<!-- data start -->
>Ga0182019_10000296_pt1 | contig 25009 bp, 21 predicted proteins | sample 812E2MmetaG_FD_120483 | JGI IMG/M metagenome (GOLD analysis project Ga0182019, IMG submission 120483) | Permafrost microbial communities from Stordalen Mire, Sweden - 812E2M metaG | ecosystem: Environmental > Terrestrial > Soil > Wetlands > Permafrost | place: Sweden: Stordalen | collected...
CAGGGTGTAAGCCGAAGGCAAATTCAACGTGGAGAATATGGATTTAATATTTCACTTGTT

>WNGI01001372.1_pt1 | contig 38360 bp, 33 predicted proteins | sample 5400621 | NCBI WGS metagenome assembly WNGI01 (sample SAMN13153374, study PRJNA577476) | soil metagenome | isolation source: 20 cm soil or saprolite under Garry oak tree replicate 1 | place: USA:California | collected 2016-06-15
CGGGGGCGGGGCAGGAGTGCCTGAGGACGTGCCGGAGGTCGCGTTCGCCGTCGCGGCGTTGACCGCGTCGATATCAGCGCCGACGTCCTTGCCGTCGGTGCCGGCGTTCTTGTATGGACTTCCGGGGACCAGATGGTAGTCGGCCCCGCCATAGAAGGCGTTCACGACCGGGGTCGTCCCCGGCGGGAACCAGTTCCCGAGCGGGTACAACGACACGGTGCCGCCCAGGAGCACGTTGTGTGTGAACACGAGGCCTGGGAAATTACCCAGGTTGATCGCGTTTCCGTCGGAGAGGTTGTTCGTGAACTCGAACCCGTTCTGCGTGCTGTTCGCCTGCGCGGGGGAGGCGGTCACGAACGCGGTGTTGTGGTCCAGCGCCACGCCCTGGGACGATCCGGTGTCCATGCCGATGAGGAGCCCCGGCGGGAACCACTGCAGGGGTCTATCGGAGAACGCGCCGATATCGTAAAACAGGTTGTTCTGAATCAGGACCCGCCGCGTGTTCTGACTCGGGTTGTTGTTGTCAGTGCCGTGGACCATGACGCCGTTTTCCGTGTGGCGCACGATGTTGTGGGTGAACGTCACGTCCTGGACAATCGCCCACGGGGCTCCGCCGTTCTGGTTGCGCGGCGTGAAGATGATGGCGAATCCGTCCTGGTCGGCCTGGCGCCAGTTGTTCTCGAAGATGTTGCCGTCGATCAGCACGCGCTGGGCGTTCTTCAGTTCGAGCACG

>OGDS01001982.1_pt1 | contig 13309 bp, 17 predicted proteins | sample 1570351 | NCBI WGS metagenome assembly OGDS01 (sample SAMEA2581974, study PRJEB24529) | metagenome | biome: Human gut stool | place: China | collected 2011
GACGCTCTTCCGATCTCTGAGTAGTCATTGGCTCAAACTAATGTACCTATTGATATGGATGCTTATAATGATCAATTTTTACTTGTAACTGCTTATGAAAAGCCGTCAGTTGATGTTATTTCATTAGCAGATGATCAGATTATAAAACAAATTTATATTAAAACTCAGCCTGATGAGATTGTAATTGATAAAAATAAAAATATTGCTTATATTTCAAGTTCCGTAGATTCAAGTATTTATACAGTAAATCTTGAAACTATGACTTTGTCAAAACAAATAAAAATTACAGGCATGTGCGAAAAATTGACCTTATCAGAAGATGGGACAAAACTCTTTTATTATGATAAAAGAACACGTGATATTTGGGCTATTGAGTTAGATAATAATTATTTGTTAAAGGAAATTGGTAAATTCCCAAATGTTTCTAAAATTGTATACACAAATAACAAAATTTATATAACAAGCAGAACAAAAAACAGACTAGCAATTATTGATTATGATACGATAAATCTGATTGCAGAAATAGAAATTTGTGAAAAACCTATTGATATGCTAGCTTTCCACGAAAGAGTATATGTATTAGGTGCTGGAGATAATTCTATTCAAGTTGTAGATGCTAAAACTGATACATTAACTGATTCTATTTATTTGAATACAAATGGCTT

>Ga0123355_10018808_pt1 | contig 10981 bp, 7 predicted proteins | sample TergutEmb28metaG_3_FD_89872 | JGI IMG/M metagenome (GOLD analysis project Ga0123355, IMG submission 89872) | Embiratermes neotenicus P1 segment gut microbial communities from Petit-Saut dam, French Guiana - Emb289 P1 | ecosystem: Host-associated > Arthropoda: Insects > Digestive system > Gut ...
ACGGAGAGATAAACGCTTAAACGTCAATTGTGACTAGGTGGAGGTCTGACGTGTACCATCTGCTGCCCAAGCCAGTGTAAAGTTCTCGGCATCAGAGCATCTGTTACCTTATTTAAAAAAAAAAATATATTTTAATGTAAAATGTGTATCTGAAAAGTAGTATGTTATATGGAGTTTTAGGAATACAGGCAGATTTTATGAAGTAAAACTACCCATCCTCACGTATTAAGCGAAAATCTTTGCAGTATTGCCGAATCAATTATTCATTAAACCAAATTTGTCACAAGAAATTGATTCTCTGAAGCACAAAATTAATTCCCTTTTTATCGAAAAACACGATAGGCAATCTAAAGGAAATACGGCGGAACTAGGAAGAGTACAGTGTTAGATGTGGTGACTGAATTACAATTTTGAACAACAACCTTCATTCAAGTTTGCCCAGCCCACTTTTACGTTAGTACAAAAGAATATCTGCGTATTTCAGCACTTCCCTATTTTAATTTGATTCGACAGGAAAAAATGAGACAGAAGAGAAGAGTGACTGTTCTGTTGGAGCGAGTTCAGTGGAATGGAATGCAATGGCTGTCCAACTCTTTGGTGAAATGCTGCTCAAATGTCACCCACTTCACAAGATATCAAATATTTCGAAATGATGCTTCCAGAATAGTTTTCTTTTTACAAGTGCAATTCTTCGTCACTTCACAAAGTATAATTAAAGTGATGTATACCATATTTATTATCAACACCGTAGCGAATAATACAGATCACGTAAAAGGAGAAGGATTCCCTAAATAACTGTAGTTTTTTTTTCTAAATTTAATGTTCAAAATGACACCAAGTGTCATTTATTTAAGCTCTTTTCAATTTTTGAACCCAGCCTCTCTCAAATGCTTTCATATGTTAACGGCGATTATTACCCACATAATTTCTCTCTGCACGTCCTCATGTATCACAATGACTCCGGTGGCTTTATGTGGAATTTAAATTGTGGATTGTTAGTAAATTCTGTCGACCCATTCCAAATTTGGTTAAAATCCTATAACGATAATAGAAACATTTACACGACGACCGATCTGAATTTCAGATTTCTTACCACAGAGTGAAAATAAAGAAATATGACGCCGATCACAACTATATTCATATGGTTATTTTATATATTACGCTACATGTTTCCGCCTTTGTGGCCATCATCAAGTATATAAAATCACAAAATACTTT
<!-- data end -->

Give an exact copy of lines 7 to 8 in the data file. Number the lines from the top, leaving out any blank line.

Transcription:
>Ga0123355_10018808_pt1 | contig 10981 bp, 7 predicted proteins | sample TergutEmb28metaG_3_FD_89872 | JGI IMG/M metagenome (GOLD analysis project Ga0123355, IMG submission 89872) | Embiratermes neotenicus P1 segment gut microbial communities from Petit-Saut dam, French Guiana - Emb289 P1 | ecosystem: Host-associated > Arthropoda: Insects > Digestive system > Gut ...
ACGGAGAGATAAACGCTTAAACGTCAATTGTGACTAGGTGGAGGTCTGACGTGTACCATCTGCTGCCCAAGCCAGTGTAAAGTTCTCGGCATCAGAGCATCTGTTACCTTATTTAAAAAAAAAAATATATTTTAATGTAAAATGTGTATCTGAAAAGTAGTATGTTATATGGAGTTTTAGGAATACAGGCAGATTTTATGAAGTAAAACTACCCATCCTCACGTATTAAGCGAAAATCTTTGCAGTATTGCCGAATCAATTATTCATTAAACCAAATTTGTCACAAGAAATTGATTCTCTGAAGCACAAAATTAATTCCCTTTTTATCGAAAAACACGATAGGCAATCTAAAGGAAATACGGCGGAACTAGGAAGAGTACAGTGTTAGATGTGGTGACTGAATTACAATTTTGAACAACAACCTTCATTCAAGTTTGCCCAGCCCACTTTTACGTTAGTACAAAAGAATATCTGCGTATTTCAGCACTTCCCTATTTTAATTTGATTCGACAGGAAAAAATGAGACAGAAGAGAAGAGTGACTGTTCTGTTGGAGCGAGTTCAGTGGAATGGAATGCAATGGCTGTCCAACTCTTTGGTGAAATGCTGCTCAAATGTCACCCACTTCACAAGATATCAAATATTTCGAAATGATGCTTCCAGAATAGTTTTCTTTTTACAAGTGCAATTCTTCGTCACTTCACAAAGTATAATTAAAGTGATGTATACCATATTTATTATCAACACCGTAGCGAATAATACAGATCACGTAAAAGGAGAAGGATTCCCTAAATAACTGTAGTTTTTTTTTCTAAATTTAATGTTCAAAATGACACCAAGTGTCATTTATTTAAGCTCTTTTCAATTTTTGAACCCAGCCTCTCTCAAATGCTTTCATATGTTAACGGCGATTATTACCCACATAATTTCTCTCTGCACGTCCTCATGTATCACAATGACTCCGGTGGCTTTATGTGGAATTTAAATTGTGGATTGTTAGTAAATTCTGTCGACCCATTCCAAATTTGGTTAAAATCCTATAACGATAATAGAAACATTTACACGACGACCGATCTGAATTTCAGATTTCTTACCACAGAGTGAAAATAAAGAAATATGACGCCGATCACAACTATATTCATATGGTTATTTTATATATTACGCTACATGTTTCCGCCTTTGTGGCCATCATCAAGTATATAAAATCACAAAATACTTT